Opioids vs. Crack: The Politics of Race and Addiction

Michael Botticelli, the former U.S. National Drug Control Policy Director, speaks at the Fed Up! rally to end the opioid epidemic in 2016 in Washington, D.C. Protesters planted signs with photos of loved ones who had died from opioid addiction. John Moore/Getty Images

In October, President Donald Trump declared the opioid crisis a national public health emergency. In a much-publicized White House ceremony, an emotional Trump insisted, "Nobody has seen anything like what's going on now," referring to the thousands of Americans overdosing each year from a class of narcotics that includes prescription painkillers, heroin and fentanyl (a synthetic form of heroin).

But we have. Back in the 1980s and early 1990s, the crack cocaine epidemic ravaged poor black communities across the country. When crack arrived in economically depressed urban areas, it proved both powerfully addictive and potentially lucrative. Violent turf wars erupted as dealers fought for control of the market, and the grip of addiction caught many people.

Treatment of Crack

The government's response to the crack epidemic was to double-down on the "War on Drugs" first declared by Richard Nixon in 1971. In 1986, Congress passed the infamous 100-to-1 sentencing law, which treated the possession of 1 gram of crack — not the sale, mind you — as the equivalent of possessing 100 grams of powder cocaine. This was on top of a five-year mandatory minimum sentence for first-time possession of crack.

Since black people accounted for 80 percent of crack arrests, black communities were hardest hit by the ultra-criminalization of crack, which sent young black men to prison at historic rates. The federal prison population swelled from 1985 to 2000 and two-thirds of those convictions were for drug offenses. Studies have shown that although blacks are no more likely than whites to use illegal drugs, they are six-to-10 times more likely to be incarcerated for drug offenses.

A typical media image from the War on Drugs, 1989: Police officers search through a crack house following a raid. They arrest 82-year-old Frank Wilcher (center), who was running the crack house.
Steve Starr/CORBIS/Corbis via Getty Images

Treatment of Opioids

In contrast to the "tough on crime" response to the crack epidemic, which took its toll primarily on poor black communities, the government response to the opioid crisis — in which more than 80 percent of overdose victims are white — has been wildly different, particularly in the way that elected officials and law enforcement talk about addiction.

When President Trump declared the opioid crisis a public health emergency, he talked about his brother who died from an alcohol addiction. Chris Christie, the New Jersey governor who leads Trump's opioid task force, also talks about losing a close friend to opioid addiction.

Police departments across the country adopted treatment-first policies that postponed or forwent criminal prosecution for opioid possession and diverted drug offenders to treatment programs. Police officers in the small town of Laconia, New Hampshire, a state hit particularly hard by overdose deaths, carry business cards that read, "The Laconia Police Department recognizes that substance misuse is a disease. We understand you can't fight this alone."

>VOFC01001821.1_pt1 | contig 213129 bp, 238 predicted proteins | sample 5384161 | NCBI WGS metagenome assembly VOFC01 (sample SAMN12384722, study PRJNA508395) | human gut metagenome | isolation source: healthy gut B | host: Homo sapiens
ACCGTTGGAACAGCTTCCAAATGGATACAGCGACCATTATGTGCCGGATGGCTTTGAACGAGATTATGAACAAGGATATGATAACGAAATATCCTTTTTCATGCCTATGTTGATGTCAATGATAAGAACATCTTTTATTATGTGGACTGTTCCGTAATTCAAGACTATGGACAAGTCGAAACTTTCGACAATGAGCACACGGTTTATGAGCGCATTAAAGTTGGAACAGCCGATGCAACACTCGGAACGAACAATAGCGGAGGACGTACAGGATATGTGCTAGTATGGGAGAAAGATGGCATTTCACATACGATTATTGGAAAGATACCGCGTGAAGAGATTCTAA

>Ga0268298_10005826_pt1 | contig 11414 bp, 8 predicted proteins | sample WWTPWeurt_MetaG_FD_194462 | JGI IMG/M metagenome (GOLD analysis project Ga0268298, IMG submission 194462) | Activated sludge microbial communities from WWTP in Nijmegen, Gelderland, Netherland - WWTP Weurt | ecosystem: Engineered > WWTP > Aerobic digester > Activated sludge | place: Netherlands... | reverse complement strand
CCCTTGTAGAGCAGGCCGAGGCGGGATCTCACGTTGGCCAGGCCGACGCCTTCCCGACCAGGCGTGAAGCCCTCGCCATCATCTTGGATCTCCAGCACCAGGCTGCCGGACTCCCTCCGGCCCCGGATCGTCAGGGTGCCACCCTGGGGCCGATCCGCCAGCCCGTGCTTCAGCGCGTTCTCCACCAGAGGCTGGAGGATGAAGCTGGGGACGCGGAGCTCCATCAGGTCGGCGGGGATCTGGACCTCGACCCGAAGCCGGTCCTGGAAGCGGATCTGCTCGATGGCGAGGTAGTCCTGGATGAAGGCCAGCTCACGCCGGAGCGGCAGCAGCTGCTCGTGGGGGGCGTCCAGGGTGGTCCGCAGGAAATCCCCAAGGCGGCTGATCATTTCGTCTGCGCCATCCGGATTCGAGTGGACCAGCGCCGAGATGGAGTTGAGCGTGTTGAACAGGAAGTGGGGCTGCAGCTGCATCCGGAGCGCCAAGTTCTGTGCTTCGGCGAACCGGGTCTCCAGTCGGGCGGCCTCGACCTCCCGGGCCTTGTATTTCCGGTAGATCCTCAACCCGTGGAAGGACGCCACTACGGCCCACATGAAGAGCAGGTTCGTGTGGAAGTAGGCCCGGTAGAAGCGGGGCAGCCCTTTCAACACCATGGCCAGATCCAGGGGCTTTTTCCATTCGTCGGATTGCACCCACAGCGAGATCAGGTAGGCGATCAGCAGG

One reason that most opioid addicts are white could be because they are more likely to be prescribed pain medication. One study showed that doctors are less likely to prescribe pain medication for their black patients, believing (falsely) they had a higher pain threshold.

The Experts Weigh In

Ekow Yankah, a law professor at the Benjamin N. Cardozo School of Law at Yeshiva University, finds this treatment-first rhetoric a little bittersweet. He says that while it's heartening to see local law enforcement and elected officials talking about addicts as victims instead of moral degenerates, it's not like any of it is based on new information.

"We spent two generations locking up young black men for any reason we could, in large part covered by the War on Drugs. And then we have an explosion of addiction in the white community, and suddenly everybody starts reading all the science that's been around for two decades," says Yankah.

Yankah is one of many voices calling out the clear racial divide between the hyper-criminalization and moral outcry over crack addiction and the leniency and compassion shown toward opioid addiction. When pregnant black mothers became addicted to crack, it sparked a national panic over "crack babies." Today, a baby is born addicted to opioids every 19 minutes, but where is the vilification of "opioid moms"?

Much was made during the 2016 presidential campaign about the economic toll of globalization on rural, mostly white communities, and how the ensuing joblessness and hopelessness helped to fuel the opioid crisis. Maia Szalavitz, a New York-based journalist who has written extensively about addiction, wonders why the same connections weren't drawn between economic depression and drug use in black communities.

"The reason we saw crack hit black neighborhoods the way it did in the '80s and '90s, was because they had high unemployment levels and were hit hard by deindustrialization," says Szalavitz, "all the same things we're seeing in rural white communities now."

Yankah says that plenty of sociologists and economists were making those connections back in the 1980s, but their voices and data were drowned out by a media narrative that preferred to place the blame for the crack epidemic on negligent black mothers and absent black fathers.

"If you ask me, do I think if you changed the race of the victims, will our sympathies change?" Yankah says. "I have to say yes."

More to Explore